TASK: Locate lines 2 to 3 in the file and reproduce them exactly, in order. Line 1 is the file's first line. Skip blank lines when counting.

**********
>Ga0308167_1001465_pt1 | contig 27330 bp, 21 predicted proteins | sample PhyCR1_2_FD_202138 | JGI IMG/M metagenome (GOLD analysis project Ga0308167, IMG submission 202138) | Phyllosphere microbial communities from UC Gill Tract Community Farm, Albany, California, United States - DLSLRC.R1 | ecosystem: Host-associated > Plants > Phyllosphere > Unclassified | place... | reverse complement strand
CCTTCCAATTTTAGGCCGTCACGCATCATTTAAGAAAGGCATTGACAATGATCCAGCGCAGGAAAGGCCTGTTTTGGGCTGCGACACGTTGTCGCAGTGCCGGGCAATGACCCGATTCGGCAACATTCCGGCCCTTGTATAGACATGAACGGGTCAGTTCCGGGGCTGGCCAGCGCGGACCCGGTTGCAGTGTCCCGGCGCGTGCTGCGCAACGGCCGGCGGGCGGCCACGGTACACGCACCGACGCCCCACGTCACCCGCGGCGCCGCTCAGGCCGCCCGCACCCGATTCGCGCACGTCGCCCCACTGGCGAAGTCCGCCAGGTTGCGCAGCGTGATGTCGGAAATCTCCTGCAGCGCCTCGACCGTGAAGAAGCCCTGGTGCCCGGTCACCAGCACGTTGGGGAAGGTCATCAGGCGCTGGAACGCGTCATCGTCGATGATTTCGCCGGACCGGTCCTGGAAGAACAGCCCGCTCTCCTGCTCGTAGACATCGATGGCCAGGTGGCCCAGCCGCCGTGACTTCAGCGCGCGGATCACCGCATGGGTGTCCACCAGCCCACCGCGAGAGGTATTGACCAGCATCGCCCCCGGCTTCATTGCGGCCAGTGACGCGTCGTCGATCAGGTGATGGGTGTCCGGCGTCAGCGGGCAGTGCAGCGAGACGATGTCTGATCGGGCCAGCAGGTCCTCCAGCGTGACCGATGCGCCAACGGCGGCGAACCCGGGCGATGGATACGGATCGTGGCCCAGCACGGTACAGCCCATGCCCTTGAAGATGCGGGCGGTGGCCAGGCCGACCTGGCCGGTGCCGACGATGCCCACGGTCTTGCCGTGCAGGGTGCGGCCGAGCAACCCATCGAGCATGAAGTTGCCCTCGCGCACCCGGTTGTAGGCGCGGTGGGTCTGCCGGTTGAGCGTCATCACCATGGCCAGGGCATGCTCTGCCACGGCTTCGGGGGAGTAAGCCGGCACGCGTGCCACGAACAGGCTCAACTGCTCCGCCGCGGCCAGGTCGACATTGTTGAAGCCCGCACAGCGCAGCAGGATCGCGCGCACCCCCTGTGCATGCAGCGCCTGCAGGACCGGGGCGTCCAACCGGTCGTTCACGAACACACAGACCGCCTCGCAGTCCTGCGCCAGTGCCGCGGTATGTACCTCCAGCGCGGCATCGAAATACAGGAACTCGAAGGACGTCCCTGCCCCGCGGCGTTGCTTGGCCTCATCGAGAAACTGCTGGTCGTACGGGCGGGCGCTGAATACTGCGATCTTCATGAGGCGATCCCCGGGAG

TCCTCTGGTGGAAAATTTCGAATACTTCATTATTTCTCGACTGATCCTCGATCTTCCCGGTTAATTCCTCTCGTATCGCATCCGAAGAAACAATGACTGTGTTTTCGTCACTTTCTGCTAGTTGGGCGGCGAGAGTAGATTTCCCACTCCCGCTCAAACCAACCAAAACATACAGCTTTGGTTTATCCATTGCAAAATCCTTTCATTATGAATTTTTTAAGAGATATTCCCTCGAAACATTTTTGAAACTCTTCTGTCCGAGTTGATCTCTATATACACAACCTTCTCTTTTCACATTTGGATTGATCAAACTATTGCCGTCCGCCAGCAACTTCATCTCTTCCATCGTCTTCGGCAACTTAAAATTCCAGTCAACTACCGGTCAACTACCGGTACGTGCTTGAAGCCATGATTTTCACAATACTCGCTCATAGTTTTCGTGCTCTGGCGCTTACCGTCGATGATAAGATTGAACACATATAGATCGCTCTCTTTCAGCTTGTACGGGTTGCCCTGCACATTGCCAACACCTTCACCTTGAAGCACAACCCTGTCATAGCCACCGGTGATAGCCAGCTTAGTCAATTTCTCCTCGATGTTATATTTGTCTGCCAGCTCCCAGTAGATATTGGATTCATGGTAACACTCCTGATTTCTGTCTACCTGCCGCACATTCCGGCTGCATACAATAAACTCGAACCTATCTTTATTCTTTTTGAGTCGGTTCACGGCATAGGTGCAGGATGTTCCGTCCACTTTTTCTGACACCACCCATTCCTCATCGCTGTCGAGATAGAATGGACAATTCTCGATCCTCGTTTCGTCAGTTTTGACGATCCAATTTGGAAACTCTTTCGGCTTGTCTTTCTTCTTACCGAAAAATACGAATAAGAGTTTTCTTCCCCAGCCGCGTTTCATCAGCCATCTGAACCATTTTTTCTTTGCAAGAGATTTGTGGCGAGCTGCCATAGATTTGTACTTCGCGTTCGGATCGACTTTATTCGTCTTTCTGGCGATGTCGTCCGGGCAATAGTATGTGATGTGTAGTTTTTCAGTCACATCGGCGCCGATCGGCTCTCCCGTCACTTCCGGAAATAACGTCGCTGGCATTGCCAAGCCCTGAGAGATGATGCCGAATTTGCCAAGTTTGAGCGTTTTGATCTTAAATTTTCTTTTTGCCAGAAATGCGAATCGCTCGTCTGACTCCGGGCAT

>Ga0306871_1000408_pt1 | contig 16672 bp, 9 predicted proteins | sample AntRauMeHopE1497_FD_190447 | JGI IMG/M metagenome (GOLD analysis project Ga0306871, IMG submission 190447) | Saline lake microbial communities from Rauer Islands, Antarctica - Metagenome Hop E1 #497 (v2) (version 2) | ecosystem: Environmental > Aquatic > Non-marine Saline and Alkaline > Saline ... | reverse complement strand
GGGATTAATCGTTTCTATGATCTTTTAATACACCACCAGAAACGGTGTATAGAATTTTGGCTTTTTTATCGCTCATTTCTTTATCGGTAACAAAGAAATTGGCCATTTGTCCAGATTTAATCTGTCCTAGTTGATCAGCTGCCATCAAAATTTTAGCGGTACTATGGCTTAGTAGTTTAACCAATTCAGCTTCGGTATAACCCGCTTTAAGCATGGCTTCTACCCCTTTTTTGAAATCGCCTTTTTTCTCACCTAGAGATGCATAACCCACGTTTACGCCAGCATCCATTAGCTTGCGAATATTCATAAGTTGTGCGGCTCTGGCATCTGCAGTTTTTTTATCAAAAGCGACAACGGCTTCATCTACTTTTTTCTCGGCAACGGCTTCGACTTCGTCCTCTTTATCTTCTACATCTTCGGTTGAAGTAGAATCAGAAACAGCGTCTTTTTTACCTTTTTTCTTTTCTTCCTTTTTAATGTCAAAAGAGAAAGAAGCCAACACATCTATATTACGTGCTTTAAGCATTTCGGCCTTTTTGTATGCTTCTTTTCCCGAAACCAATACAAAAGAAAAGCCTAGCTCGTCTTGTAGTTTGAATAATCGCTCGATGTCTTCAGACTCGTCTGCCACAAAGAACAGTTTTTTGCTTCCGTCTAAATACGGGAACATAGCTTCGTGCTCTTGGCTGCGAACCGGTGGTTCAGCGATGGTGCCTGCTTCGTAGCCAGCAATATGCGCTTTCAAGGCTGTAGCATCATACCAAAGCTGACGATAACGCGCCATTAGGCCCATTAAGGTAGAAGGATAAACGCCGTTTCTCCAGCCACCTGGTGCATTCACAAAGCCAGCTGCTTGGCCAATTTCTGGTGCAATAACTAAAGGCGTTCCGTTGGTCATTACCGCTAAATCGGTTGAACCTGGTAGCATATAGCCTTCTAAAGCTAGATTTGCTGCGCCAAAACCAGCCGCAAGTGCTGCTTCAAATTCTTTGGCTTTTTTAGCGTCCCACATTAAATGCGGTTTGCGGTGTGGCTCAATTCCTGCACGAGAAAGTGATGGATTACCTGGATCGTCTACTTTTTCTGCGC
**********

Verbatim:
CCTTCCAATTTTAGGCCGTCACGCATCATTTAAGAAAGGCATTGACAATGATCCAGCGCAGGAAAGGCCTGTTTTGGGCTGCGACACGTTGTCGCAGTGCCGGGCAATGACCCGATTCGGCAACATTCCGGCCCTTGTATAGACATGAACGGGTCAGTTCCGGGGCTGGCCAGCGCGGACCCGGTTGCAGTGTCCCGGCGCGTGCTGCGCAACGGCCGGCGGGCGGCCACGGTACACGCACCGACGCCCCACGTCACCCGCGGCGCCGCTCAGGCCGCCCGCACCCGATTCGCGCACGTCGCCCCACTGGCGAAGTCCGCCAGGTTGCGCAGCGTGATGTCGGAAATCTCCTGCAGCGCCTCGACCGTGAAGAAGCCCTGGTGCCCGGTCACCAGCACGTTGGGGAAGGTCATCAGGCGCTGGAACGCGTCATCGTCGATGATTTCGCCGGACCGGTCCTGGAAGAACAGCCCGCTCTCCTGCTCGTAGACATCGATGGCCAGGTGGCCCAGCCGCCGTGACTTCAGCGCGCGGATCACCGCATGGGTGTCCACCAGCCCACCGCGAGAGGTATTGACCAGCATCGCCCCCGGCTTCATTGCGGCCAGTGACGCGTCGTCGATCAGGTGATGGGTGTCCGGCGTCAGCGGGCAGTGCAGCGAGACGATGTCTGATCGGGCCAGCAGGTCCTCCAGCGTGACCGATGCGCCAACGGCGGCGAACCCGGGCGATGGATACGGATCGTGGCCCAGCACGGTACAGCCCATGCCCTTGAAGATGCGGGCGGTGGCCAGGCCGACCTGGCCGGTGCCGACGATGCCCACGGTCTTGCCGTGCAGGGTGCGGCCGAGCAACCCATCGAGCATGAAGTTGCCCTCGCGCACCCGGTTGTAGGCGCGGTGGGTCTGCCGGTTGAGCGTCATCACCATGGCCAGGGCATGCTCTGCCACGGCTTCGGGGGAGTAAGCCGGCACGCGTGCCACGAACAGGCTCAACTGCTCCGCCGCGGCCAGGTCGACATTGTTGAAGCCCGCACAGCGCAGCAGGATCGCGCGCACCCCCTGTGCATGCAGCGCCTGCAGGACCGGGGCGTCCAACCGGTCGTTCACGAACACACAGACCGCCTCGCAGTCCTGCGCCAGTGCCGCGGTATGTACCTCCAGCGCGGCATCGAAATACAGGAACTCGAAGGACGTCCCTGCCCCGCGGCGTTGCTTGGCCTCATCGAGAAACTGCTGGTCGTACGGGCGGGCGCTGAATACTGCGATCTTCATGAGGCGATCCCCGGGAG

TCCTCTGGTGGAAAATTTCGAATACTTCATTATTTCTCGACTGATCCTCGATCTTCCCGGTTAATTCCTCTCGTATCGCATCCGAAGAAACAATGACTGTGTTTTCGTCACTTTCTGCTAGTTGGGCGGCGAGAGTAGATTTCCCACTCCCGCTCAAACCAACCAAAACATACAGCTTTGGTTTATCCATTGCAAAATCCTTTCATTATGAATTTTTTAAGAGATATTCCCTCGAAACATTTTTGAAACTCTTCTGTCCGAGTTGATCTCTATATACACAACCTTCTCTTTTCACATTTGGATTGATCAAACTATTGCCGTCCGCCAGCAACTTCATCTCTTCCATCGTCTTCGGCAACTTAAAATTCCAGTCAACTACCGGTCAACTACCGGTACGTGCTTGAAGCCATGATTTTCACAATACTCGCTCATAGTTTTCGTGCTCTGGCGCTTACCGTCGATGATAAGATTGAACACATATAGATCGCTCTCTTTCAGCTTGTACGGGTTGCCCTGCACATTGCCAACACCTTCACCTTGAAGCACAACCCTGTCATAGCCACCGGTGATAGCCAGCTTAGTCAATTTCTCCTCGATGTTATATTTGTCTGCCAGCTCCCAGTAGATATTGGATTCATGGTAACACTCCTGATTTCTGTCTACCTGCCGCACATTCCGGCTGCATACAATAAACTCGAACCTATCTTTATTCTTTTTGAGTCGGTTCACGGCATAGGTGCAGGATGTTCCGTCCACTTTTTCTGACACCACCCATTCCTCATCGCTGTCGAGATAGAATGGACAATTCTCGATCCTCGTTTCGTCAGTTTTGACGATCCAATTTGGAAACTCTTTCGGCTTGTCTTTCTTCTTACCGAAAAATACGAATAAGAGTTTTCTTCCCCAGCCGCGTTTCATCAGCCATCTGAACCATTTTTTCTTTGCAAGAGATTTGTGGCGAGCTGCCATAGATTTGTACTTCGCGTTCGGATCGACTTTATTCGTCTTTCTGGCGATGTCGTCCGGGCAATAGTATGTGATGTGTAGTTTTTCAGTCACATCGGCGCCGATCGGCTCTCCCGTCACTTCCGGAAATAACGTCGCTGGCATTGCCAAGCCCTGAGAGATGATGCCGAATTTGCCAAGTTTGAGCGTTTTGATCTTAAATTTTCTTTTTGCCAGAAATGCGAATCGCTCGTCTGACTCCGGGCAT